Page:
Lyndsey McDougall (Ulster University)
Lyndsey McDougall is a PhD student at Ulster University. She is currently interested in the esoteric and exoteric symbols and motifs found in Irish embroidery used for ceremonial ritual in the Freemasonry and the Roman Catholic Church. Analysing the role, and possible authorship, of these embroideries in order to further define the role of women in these communities.
She hopes to highlight the importance of the Arts and Craft movement in relation to the history of women and textiles in Ireland. She has been investigating the lives of British women who through the arts, and particularly textiles, made a social impact on the lives of women living in rural Ireland. For instance, Lily Yeats who had worked for William Morris, and her sister Elizabeth set up Cuala Industries in Ireland in 1908. There were two branches of this organization, the press, the only female run Arts and Craft press in Britain, and the embroidery department. It is important that the stories of the Yeats sisters and many other Anglo Irish women be further investigated. In order for this to happen it is important to establish connections with other researchers in Britain looking at similar themes.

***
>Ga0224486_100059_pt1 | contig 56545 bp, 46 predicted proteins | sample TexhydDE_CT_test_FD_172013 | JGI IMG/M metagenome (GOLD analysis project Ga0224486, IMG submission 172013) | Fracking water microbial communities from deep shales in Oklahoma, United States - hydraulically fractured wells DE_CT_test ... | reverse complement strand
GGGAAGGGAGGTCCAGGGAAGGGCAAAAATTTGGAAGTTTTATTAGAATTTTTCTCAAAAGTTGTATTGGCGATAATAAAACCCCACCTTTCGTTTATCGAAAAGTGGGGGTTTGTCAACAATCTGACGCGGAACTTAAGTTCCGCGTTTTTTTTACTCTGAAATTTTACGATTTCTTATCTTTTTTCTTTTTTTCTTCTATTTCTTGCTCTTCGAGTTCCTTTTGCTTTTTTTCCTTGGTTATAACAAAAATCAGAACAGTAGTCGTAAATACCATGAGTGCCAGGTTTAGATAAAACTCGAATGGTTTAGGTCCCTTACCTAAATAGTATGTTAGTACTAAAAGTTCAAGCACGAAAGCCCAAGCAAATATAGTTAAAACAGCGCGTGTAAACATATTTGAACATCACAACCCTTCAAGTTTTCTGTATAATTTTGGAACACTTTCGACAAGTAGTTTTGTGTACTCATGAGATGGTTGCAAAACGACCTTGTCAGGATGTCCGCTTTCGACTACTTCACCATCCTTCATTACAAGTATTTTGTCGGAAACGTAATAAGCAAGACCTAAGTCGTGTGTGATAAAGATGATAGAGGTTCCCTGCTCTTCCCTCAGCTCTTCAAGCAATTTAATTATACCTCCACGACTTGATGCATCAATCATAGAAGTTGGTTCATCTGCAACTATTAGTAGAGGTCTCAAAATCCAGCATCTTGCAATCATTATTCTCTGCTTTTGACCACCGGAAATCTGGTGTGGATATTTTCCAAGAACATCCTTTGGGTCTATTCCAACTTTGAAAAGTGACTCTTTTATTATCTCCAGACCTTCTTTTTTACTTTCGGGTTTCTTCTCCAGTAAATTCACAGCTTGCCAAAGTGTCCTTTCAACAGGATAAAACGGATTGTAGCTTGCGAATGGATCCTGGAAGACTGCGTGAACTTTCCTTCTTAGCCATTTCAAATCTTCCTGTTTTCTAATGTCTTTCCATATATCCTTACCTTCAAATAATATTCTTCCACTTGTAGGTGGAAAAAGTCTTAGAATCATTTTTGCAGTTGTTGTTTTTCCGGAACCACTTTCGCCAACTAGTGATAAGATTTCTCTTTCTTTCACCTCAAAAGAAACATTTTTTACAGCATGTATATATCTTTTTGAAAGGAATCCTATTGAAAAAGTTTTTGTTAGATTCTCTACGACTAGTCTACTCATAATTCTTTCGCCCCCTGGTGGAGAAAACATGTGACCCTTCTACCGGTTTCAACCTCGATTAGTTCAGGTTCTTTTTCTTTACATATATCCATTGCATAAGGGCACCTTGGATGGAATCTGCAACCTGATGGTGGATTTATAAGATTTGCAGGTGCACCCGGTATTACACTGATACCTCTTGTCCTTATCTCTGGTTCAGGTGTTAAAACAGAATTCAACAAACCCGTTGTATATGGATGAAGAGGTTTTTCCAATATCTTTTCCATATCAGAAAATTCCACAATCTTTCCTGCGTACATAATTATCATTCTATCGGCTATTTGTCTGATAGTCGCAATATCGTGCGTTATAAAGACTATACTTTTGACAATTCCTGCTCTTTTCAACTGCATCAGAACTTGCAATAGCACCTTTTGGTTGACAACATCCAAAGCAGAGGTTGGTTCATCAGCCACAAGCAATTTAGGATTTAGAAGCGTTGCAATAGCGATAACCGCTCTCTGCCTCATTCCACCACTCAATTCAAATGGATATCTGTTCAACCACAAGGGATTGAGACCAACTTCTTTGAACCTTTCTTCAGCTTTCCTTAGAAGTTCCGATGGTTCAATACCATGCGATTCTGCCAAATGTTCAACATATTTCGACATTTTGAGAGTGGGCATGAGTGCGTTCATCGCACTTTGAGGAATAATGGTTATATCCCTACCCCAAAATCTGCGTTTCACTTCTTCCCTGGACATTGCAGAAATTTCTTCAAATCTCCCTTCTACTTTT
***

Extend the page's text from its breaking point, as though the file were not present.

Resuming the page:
Keywords: Embroidery, Arts and Craft Movement, Lily Yeats, history of women, textiles, Ireland, Symbols, motifs, design, Freemasonry, ecclesiastical.